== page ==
“We spent the whole vacation like that.” It fired a lifelong passion for sex. He was unfaithful throughout both his marriages and had affairs with famous women, including American entertainer Josephine Baker, the Jazz Cleopatra. Many encounters were with prostitutes, but he wrote: “A call girl is worthy of just as much respect as a princess, and I certainly think of myself as a feminist.”
As for his 10,000 tally, he said: “All those women were not necessarily seduced by me. I never sought records or anything. “A journalist came up with that figure by multiplication, figuring on two or three women a week, and I suppose it’s about right. I am insatiable for contact with women.” His inability to keep his trousers zipped was unfortunate for his wives.
The first was Regine Renchon, known as Tigy, a painter he met when he was 20. Afraid of being tied down by motherhood, she left it until 16 years into the marriage to have their son, Marc. By then Simenon had been having a ten-year affair with their housekeeper.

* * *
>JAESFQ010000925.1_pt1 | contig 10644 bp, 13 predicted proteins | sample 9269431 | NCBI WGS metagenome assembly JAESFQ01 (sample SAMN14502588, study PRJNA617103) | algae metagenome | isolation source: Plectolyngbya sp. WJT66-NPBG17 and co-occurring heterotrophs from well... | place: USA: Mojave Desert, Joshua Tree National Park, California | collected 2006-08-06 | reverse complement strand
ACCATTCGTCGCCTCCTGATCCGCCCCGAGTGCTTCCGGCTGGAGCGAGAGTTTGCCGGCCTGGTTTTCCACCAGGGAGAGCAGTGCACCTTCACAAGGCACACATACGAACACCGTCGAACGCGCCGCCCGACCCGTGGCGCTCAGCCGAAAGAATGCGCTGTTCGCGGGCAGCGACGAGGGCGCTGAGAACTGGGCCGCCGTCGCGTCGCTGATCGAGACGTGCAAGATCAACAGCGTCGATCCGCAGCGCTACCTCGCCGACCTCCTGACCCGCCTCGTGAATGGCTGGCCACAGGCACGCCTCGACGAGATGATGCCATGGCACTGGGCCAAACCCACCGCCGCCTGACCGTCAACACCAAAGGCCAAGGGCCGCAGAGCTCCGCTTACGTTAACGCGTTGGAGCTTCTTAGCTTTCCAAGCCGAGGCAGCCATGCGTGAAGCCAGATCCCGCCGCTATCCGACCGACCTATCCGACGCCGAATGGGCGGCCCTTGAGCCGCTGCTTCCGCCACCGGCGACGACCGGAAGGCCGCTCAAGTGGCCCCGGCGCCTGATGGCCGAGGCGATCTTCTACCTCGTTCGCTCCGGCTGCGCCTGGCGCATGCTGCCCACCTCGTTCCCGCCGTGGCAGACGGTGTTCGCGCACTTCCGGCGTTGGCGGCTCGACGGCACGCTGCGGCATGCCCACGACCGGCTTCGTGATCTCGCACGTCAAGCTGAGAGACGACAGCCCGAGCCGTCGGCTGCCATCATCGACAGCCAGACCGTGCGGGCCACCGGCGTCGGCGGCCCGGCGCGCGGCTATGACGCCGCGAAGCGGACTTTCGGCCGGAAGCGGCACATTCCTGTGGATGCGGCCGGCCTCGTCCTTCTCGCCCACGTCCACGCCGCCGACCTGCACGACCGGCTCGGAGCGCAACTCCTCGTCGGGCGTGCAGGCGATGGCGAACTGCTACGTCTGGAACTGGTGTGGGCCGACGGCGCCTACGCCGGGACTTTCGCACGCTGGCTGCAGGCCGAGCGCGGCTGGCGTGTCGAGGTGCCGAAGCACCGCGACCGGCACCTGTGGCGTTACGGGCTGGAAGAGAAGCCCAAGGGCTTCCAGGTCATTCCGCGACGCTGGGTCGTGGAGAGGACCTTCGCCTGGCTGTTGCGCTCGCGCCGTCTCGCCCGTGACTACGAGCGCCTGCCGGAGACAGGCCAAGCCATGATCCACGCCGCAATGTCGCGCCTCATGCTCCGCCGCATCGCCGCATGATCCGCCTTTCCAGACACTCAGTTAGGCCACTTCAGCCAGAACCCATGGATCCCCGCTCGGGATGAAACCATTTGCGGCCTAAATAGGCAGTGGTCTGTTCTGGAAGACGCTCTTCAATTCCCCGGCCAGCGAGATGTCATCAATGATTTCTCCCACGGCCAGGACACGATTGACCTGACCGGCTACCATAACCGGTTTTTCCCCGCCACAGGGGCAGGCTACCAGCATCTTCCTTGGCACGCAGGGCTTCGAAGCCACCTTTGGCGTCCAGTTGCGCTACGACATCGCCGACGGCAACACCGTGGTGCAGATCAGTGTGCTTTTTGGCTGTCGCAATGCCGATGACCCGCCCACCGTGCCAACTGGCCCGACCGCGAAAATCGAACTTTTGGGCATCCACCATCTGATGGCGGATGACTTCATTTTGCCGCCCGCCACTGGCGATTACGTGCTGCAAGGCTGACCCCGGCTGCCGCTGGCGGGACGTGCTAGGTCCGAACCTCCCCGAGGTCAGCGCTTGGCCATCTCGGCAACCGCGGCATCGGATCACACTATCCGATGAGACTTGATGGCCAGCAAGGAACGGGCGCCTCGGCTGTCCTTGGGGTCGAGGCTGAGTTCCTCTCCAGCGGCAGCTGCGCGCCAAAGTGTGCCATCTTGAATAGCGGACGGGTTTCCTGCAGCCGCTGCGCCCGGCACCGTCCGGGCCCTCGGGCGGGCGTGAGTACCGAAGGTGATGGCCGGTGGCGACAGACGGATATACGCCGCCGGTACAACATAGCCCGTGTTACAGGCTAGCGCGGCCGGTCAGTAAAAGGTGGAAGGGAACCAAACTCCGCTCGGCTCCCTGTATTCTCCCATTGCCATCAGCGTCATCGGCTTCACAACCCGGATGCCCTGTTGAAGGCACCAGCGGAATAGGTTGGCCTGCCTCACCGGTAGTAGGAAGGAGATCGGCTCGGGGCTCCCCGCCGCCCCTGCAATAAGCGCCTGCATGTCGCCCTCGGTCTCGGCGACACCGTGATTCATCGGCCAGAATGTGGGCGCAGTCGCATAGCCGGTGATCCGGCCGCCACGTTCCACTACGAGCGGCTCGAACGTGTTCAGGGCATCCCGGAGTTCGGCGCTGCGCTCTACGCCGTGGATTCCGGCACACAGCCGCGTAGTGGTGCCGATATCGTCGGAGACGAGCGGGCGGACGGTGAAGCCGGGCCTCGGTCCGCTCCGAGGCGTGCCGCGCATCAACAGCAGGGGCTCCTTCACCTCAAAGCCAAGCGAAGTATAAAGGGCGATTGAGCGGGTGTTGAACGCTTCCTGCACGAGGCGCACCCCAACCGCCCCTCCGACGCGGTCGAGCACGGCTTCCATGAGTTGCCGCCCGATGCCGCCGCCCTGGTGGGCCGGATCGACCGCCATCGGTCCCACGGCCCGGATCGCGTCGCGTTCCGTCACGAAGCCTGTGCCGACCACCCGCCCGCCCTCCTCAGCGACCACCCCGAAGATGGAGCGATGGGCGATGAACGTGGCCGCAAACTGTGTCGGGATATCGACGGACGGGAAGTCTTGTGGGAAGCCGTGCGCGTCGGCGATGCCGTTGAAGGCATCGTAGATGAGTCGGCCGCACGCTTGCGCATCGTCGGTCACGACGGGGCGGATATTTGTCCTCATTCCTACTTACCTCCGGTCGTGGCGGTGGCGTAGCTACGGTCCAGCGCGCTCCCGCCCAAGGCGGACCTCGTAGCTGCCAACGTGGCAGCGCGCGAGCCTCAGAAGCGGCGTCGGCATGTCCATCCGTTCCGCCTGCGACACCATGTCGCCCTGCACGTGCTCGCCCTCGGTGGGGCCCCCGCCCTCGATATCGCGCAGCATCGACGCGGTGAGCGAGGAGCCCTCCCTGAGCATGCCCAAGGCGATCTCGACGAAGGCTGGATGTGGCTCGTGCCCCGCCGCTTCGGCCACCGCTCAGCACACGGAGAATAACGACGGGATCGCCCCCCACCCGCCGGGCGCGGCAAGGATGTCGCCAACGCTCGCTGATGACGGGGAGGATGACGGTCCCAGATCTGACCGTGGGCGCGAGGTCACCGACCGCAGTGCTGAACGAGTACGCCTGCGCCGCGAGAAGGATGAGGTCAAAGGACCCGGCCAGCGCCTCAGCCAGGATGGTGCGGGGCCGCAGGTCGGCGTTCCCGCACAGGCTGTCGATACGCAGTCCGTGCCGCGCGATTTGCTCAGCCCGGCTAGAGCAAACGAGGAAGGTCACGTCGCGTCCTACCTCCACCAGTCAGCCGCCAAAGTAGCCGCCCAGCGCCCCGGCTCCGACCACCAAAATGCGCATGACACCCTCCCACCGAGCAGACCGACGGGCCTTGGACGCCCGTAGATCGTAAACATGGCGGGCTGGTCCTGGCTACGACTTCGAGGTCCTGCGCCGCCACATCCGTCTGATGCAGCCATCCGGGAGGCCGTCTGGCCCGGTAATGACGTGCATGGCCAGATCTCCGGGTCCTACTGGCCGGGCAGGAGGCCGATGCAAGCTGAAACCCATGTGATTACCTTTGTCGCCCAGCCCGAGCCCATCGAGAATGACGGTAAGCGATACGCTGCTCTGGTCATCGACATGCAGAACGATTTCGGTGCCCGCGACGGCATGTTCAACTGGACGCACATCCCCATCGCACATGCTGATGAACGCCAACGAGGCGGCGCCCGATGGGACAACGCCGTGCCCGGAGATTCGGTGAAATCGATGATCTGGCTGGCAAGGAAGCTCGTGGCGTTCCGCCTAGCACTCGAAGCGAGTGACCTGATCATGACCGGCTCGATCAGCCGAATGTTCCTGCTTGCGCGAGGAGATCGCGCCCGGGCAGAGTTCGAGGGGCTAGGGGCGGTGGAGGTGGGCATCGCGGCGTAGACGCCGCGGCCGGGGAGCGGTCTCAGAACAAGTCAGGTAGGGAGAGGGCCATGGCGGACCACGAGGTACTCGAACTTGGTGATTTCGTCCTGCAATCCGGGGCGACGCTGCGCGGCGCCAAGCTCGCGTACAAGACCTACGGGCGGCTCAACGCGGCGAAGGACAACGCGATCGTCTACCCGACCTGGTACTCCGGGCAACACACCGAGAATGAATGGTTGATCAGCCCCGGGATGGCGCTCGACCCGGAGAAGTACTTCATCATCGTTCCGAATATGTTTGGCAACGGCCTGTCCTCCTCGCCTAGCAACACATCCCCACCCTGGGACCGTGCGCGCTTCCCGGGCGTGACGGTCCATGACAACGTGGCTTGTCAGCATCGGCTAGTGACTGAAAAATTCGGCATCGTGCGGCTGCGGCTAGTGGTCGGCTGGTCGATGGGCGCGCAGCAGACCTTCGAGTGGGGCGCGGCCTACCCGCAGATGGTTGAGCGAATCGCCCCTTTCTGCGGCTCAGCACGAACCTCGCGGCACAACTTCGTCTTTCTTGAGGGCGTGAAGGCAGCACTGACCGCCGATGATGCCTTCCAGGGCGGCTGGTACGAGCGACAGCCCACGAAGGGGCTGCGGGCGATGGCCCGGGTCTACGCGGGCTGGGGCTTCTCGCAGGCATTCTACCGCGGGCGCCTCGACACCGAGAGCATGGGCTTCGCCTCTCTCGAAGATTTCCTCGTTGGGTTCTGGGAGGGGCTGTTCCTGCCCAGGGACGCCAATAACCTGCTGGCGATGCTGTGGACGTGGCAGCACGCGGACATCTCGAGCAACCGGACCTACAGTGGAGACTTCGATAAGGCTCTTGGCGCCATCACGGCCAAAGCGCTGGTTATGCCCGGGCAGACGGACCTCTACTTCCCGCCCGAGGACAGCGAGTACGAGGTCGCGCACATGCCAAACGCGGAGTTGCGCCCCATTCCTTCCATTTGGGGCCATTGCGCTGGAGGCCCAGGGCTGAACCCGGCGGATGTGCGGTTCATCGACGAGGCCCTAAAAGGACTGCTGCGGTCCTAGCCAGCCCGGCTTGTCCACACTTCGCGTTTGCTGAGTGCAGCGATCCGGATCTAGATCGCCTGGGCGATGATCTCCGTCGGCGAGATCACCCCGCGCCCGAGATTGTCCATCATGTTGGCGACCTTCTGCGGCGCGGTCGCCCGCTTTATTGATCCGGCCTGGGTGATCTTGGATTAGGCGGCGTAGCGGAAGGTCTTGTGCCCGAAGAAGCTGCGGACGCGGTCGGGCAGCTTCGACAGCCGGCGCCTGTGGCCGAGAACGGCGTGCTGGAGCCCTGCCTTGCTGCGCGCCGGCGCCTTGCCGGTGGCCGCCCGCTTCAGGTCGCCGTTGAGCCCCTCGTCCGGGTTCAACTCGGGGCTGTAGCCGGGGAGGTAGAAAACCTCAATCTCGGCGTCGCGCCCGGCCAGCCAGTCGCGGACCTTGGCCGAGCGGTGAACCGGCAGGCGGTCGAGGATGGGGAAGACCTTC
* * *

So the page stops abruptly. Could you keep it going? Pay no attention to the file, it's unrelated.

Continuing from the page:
In 1945, five years before he divorced Tigy, he met Denyse Ouimet. She became his secretary, then his lover and later his second wife and the mother of his children, Marie-Jo, Pierre and Johnny. Sadly, Denyse turned to alcohol. They never divorced but Simenon set up home with Teresa, another housekeeper.
As well as being a bed-hopper, Simenon also had a wanderlust. He moved house 33 times and lived all over Europe, North America, Australia, Asia and Africa. At times he kept animals, including a white stallion that he would ride to the local market. Two wolves were also part of his menagerie until one of them ate the family cat and was banished to the zoo.